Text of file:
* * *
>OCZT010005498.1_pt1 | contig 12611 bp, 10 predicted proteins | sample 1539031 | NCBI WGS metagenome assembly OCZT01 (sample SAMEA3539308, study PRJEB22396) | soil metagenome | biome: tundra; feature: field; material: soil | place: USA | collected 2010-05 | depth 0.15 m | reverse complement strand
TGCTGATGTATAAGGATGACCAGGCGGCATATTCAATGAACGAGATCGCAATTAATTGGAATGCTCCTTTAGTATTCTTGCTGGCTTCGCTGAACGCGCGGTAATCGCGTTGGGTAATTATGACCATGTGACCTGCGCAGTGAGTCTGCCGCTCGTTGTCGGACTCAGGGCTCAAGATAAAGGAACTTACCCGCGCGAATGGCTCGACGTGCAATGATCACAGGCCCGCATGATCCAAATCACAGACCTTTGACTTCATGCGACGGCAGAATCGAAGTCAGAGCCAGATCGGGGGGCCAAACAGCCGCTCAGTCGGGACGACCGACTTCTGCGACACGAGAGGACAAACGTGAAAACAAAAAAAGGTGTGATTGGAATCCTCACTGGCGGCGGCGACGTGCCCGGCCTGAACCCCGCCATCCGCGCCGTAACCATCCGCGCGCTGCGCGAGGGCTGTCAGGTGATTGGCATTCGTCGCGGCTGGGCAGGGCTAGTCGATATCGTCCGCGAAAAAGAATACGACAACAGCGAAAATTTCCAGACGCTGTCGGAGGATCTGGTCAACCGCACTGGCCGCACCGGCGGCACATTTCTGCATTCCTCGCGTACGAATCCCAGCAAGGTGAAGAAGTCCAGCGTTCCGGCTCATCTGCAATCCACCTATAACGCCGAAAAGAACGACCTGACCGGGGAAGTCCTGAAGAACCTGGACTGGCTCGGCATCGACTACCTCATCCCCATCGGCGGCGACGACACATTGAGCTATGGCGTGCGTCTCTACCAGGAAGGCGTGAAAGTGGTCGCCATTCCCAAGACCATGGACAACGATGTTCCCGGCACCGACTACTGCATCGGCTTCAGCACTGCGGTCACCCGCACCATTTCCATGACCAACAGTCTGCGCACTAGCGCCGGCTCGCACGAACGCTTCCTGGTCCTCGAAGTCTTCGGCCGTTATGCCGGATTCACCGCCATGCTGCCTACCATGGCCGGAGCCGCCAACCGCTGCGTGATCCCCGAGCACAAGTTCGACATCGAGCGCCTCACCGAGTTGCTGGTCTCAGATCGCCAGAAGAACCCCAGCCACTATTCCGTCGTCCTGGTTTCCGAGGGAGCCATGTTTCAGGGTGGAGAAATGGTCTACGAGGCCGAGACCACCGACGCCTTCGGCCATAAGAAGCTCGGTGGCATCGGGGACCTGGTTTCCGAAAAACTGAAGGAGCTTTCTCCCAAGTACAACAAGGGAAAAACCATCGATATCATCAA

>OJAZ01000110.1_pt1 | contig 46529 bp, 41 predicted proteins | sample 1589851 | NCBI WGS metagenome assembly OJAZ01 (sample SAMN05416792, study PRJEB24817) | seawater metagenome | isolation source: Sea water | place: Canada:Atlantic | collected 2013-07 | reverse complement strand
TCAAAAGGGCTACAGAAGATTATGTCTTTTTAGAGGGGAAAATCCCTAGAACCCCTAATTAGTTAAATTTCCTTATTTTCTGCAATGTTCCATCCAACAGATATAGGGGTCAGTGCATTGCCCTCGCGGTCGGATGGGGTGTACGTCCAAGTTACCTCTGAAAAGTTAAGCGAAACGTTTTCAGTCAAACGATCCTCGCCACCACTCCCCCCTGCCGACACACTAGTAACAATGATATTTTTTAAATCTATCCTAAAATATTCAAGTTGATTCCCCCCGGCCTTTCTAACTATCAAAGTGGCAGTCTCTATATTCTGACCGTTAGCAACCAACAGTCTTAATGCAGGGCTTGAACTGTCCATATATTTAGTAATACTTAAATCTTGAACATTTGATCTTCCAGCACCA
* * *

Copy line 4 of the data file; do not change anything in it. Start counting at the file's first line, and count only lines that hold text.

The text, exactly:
TCAAAAGGGCTACAGAAGATTATGTCTTTTTAGAGGGGAAAATCCCTAGAACCCCTAATTAGTTAAATTTCCTTATTTTCTGCAATGTTCCATCCAACAGATATAGGGGTCAGTGCATTGCCCTCGCGGTCGGATGGGGTGTACGTCCAAGTTACCTCTGAAAAGTTAAGCGAAACGTTTTCAGTCAAACGATCCTCGCCACCACTCCCCCCTGCCGACACACTAGTAACAATGATATTTTTTAAATCTATCCTAAAATATTCAAGTTGATTCCCCCCGGCCTTTCTAACTATCAAAGTGGCAGTCTCTATATTCTGACCGTTAGCAACCAACAGTCTTAATGCAGGGCTTGAACTGTCCATATATTTAGTAATACTTAAATCTTGAACATTTGATCTTCCAGCACCA